A Married Woman grew out of the concerns that infused Difficult Daughters. The backdrop to the story is the demolition of the Babri Masjid [December 6th, 1992]. What does one do with such communal hatred? How live with it, how deal with it, how does it affect your daily life?
The book spans over thirty years, a time of change for both the city and the middle classes. Astha, the protagonist, goes from a girl whose main desire is to marry happily, have a home and children, to a woman who, when the dream fades, chooses to assert herself politically, sexually and artistically. Hemant, her husband, goes from an American educated son of a bureaucrat, to an entrepreneur manufacturing TVs, changing inevitably in the process. Pipee, Astha’s closest friend becomes an ardent activist in response to the communal hatred she encounters and does her best to inspire in Astha a similar commitment. Just about everything in Astha’s life forces her towards choices she finds almost impossible to make, given her conventional upbringing.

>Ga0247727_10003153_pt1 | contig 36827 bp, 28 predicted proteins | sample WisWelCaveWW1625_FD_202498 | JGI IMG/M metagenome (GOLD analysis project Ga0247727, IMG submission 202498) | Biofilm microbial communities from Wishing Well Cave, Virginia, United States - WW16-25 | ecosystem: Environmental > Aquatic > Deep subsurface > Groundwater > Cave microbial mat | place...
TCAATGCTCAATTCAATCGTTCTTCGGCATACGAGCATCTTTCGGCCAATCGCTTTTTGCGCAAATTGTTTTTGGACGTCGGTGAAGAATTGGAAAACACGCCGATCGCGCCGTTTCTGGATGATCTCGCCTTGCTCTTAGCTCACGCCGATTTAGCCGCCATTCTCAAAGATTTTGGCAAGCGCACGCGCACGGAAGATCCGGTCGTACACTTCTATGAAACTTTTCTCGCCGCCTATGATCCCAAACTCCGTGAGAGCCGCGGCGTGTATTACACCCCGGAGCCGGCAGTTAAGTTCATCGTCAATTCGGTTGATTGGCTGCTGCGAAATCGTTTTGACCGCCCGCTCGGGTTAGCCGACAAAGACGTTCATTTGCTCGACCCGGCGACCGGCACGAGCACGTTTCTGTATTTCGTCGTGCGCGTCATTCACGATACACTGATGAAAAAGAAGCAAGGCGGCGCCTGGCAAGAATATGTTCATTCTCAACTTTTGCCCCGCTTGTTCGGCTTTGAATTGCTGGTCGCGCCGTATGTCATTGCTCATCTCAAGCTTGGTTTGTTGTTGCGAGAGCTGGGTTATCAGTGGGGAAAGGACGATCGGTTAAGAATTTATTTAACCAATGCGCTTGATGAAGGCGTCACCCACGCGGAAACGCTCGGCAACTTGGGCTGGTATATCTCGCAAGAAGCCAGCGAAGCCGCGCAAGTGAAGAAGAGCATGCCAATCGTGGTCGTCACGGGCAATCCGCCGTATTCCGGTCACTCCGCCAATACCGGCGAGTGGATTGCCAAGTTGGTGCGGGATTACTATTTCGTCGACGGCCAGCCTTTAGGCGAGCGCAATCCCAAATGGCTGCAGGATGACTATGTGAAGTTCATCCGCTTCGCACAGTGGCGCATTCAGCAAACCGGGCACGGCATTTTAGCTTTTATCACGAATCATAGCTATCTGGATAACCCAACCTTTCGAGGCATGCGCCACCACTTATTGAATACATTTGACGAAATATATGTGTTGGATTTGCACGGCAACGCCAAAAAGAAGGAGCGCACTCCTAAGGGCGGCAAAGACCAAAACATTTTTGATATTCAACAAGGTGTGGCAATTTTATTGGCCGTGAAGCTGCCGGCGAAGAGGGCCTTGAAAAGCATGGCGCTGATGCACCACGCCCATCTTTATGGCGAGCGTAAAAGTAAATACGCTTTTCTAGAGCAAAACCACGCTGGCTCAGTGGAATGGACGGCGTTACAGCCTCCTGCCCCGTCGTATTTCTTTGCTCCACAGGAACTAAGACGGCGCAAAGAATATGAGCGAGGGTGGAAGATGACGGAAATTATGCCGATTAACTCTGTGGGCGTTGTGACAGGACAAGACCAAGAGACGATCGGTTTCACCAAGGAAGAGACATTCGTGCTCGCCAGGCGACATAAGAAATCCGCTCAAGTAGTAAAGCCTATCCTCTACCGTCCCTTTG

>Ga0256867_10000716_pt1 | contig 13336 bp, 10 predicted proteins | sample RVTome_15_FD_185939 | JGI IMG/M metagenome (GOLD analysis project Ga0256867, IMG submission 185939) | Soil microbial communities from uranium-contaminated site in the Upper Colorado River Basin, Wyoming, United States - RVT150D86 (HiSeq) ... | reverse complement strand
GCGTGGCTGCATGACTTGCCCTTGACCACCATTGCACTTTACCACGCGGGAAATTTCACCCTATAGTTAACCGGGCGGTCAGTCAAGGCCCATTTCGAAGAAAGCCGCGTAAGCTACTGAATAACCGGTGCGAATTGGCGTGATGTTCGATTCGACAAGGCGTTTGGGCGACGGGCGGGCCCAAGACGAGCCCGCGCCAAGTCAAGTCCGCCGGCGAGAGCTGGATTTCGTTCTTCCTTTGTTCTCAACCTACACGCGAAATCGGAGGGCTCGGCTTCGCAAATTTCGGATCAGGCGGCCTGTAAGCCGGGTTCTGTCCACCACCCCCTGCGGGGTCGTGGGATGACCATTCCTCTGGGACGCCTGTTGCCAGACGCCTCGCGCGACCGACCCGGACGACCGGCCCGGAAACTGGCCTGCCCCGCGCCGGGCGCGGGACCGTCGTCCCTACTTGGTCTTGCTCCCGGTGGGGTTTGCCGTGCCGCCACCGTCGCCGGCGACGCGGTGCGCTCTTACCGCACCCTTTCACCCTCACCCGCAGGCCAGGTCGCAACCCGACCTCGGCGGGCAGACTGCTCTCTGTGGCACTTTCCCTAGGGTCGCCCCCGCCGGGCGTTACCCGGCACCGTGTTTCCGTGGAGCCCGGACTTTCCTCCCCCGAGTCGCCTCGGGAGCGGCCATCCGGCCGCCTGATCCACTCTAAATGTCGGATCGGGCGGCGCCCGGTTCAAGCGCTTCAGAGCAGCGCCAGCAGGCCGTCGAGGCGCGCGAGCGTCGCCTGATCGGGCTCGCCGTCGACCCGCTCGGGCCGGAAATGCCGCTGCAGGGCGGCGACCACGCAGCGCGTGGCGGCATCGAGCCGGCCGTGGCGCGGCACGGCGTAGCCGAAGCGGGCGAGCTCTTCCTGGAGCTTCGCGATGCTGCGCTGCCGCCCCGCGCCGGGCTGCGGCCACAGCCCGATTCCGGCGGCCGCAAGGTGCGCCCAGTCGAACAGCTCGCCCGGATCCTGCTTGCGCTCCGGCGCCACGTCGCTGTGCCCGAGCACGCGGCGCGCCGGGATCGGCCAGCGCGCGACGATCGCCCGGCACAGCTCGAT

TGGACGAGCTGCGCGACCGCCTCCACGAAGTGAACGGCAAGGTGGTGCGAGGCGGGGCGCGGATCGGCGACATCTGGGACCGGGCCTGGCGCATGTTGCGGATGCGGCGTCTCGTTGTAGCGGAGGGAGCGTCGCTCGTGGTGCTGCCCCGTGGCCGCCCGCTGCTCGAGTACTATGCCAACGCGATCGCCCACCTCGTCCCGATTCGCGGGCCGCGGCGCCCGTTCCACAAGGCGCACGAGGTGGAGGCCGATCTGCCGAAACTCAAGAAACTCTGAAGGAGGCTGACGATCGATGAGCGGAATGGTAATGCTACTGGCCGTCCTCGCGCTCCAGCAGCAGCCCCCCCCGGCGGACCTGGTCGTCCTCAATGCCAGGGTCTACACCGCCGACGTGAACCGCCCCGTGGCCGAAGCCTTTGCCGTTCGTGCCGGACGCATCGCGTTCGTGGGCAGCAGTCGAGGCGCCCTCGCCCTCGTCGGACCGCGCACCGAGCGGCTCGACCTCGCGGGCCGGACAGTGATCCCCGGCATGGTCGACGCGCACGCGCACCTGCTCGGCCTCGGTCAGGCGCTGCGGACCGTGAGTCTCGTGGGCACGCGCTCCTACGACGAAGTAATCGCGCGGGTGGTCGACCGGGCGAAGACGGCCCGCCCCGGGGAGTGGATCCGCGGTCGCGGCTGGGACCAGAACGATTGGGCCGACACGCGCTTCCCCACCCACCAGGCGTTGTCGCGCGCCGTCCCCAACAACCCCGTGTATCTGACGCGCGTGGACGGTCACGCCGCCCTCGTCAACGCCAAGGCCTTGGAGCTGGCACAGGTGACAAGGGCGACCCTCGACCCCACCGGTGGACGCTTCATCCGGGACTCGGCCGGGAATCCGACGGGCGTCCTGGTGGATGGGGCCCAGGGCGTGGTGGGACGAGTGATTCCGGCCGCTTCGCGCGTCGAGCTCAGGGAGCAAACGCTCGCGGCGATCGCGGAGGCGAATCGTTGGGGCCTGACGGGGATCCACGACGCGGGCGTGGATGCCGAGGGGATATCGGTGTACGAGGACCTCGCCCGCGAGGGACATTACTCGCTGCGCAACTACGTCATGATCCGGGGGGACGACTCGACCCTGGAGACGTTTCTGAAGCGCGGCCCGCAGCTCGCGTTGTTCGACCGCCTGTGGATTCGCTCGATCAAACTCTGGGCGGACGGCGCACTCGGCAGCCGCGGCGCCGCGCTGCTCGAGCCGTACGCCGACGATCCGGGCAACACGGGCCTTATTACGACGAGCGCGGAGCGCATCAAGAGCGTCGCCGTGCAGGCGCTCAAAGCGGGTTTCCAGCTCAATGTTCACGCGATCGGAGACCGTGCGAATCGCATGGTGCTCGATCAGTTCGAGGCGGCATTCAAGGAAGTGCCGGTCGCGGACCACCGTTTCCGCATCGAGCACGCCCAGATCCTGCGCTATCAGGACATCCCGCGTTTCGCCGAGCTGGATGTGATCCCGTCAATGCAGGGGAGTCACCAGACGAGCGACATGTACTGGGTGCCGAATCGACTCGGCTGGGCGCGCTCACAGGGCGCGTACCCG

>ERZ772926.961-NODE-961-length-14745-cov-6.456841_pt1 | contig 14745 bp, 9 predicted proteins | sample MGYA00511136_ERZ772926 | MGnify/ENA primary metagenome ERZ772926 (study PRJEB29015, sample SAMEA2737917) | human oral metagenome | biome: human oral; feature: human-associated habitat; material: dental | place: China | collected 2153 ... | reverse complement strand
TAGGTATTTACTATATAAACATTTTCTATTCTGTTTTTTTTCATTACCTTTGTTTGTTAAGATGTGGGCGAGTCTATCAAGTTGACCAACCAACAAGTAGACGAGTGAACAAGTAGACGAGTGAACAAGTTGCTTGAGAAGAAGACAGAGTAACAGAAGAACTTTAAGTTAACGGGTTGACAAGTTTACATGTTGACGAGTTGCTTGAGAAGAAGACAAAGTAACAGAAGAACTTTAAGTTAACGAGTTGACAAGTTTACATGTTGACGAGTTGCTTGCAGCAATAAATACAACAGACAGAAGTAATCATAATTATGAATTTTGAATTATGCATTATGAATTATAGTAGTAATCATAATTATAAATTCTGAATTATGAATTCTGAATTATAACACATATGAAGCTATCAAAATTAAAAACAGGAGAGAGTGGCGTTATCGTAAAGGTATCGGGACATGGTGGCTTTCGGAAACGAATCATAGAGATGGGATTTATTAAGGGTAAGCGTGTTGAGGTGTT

A Married Woman, IndiaInk, 2003; Faber and Faber, 2003.